With its former identity as Amazon Supply, Amazon Business offered wholesale and spot-purchase capabilities to businesses.
At that time, however, Amazon was the only supplier. Under the umbrella of Amazon Business, Amazon now offers product sources in conjunction with 30,000 other sellers.
Although the current brand identity has only been in business for a little bit over a year (it launched April of 2015), it’s vastly exceeded all expectations, generating over 1 billion in sales, and the brand is experiencing a consistent 20% growth rate.
Prentis Wilson, VP of Amazon Business, was eager to share with B2B eCommerce World information about the program’s success and growth. While Mr. Wilson excluded himself from providing exact figures, he did say:
(Amazon Business)20% monthly growth rate is holding steady even as its total increases.
(This is) attributed to steady increases in numbers of customers, suppliers and products.
We’re adding new businesses every week, on both the buy side and sell side. Amazon Business now has 300,000 registered business accounts among buyers, up from 200,000 at the end of last year, and it’s adding thousands more every week.
Among its new and growing customer segments…are schools, universities, hospitals, medical clinics, small restaurants, construction contractors and government agencies.
Mr Wilson also revealed that Amazon Business currently offers over 9 million business-specific products for sale. The goal is to ramp up its offerings, along with it’s capability for offering top-notch selling and purchasing services. They hope to make each transaction both easier, and faster.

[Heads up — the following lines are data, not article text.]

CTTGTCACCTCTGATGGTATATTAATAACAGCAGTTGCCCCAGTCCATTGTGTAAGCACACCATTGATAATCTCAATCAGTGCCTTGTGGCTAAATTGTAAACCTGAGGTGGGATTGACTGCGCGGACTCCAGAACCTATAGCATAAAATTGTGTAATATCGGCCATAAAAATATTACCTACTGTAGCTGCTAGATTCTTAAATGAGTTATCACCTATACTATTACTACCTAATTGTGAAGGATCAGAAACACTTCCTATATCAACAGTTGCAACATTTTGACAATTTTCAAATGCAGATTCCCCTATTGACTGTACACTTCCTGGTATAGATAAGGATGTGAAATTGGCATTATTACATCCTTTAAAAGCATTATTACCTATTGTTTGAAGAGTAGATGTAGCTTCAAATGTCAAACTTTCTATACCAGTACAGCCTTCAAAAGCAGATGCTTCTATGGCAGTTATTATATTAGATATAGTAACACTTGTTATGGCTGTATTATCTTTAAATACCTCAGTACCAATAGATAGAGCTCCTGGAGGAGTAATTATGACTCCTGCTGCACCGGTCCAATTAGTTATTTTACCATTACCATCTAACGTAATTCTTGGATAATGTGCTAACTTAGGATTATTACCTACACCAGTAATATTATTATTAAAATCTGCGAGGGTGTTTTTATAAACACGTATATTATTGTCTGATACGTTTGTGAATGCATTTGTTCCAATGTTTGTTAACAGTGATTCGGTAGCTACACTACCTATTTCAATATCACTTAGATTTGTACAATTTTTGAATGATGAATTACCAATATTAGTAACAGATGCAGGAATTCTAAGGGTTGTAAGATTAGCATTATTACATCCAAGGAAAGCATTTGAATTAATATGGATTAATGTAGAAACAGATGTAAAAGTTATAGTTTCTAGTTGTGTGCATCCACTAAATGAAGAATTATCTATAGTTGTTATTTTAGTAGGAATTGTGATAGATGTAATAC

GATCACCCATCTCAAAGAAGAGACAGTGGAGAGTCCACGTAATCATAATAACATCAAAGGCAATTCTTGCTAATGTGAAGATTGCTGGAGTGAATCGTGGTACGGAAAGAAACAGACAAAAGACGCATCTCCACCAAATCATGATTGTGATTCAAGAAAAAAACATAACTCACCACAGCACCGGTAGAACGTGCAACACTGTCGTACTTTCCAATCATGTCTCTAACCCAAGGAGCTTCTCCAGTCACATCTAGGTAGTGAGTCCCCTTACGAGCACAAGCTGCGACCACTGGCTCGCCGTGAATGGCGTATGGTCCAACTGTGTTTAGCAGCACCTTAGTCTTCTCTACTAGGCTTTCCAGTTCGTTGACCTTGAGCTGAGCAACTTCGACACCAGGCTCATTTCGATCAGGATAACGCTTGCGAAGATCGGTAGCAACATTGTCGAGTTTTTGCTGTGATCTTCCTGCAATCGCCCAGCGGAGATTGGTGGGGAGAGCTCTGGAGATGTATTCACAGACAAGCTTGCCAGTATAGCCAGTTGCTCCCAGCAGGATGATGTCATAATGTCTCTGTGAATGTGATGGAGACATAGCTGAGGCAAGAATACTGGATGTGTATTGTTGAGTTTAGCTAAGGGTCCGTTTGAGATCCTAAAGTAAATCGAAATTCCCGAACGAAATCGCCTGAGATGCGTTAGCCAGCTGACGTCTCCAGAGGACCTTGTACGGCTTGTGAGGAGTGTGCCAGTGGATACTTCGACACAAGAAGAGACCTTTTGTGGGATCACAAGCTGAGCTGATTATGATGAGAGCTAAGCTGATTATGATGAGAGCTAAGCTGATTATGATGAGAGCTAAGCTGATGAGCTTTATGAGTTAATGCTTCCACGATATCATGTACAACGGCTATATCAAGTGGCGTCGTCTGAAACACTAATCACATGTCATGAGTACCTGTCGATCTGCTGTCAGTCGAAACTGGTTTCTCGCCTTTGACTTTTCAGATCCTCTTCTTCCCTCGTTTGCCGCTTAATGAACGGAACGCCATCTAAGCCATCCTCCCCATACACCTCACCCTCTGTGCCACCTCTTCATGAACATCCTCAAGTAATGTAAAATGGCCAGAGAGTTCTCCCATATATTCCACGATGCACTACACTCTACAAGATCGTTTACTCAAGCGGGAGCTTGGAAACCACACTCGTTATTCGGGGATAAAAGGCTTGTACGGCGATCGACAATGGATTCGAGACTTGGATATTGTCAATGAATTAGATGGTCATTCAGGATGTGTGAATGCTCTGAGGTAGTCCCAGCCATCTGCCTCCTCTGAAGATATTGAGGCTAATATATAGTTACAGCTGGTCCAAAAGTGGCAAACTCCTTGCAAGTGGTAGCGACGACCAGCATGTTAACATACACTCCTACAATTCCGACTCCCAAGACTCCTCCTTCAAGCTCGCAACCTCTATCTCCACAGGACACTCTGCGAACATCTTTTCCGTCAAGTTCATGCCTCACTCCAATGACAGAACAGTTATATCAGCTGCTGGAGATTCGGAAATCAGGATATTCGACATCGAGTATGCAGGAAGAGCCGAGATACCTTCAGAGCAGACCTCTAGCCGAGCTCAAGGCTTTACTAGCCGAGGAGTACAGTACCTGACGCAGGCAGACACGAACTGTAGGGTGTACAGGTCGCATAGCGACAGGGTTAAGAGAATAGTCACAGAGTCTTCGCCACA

B2B eCommerce World has a full listing of what Amazon Business customers can expect in the near future:
One of the most exciting aspects of Amazon Business is that it not only provides a wide host of products to support business operations, but it also allows B2B business vendors to sell directly to new purchase clients.
This is possible through Amazon’s Fulfillment By Amazon (FBA) program.
B2B vendors can use Amazon’s warehouses as storage space, for a fee. However, the fee is worth taking the burden off small to medium-sized vendors who either can’t afford warehousing, or they don’t have enough inventory to justify the expense of buying or renting a dedicated fulfillment and storage center.
Best of all, B2B vendors who sell through Amazon Business and ship through FBA will enjoy the same efficient, expedient shipping process as all Amazon vendors have come to enjoy.
A recent study conducted by Forrester Research reports that up to 40% of all eCommerce transactions will be generated for B2B purposes. Specifically:
That would be roughly $6 trillion of a projected $15 trillion in U.S. commerce between businesses in 2030, Hoar said. Forrester’s official estimate is that online retail sales in the U.S. will reach $531billion by 2020 when B2B e-commerce sales willl total $1.13 trillion.
That estimate of e-commerce, he added, does not include purchases placed through electronic data interchange, or EDI, a widely used method of exchanging purchase orders, invoices, shipping confirmations and other documents between companies.
And as it currently stands, Amazon is reporting that companies that are doing business on its platform has risen 50% since its inception.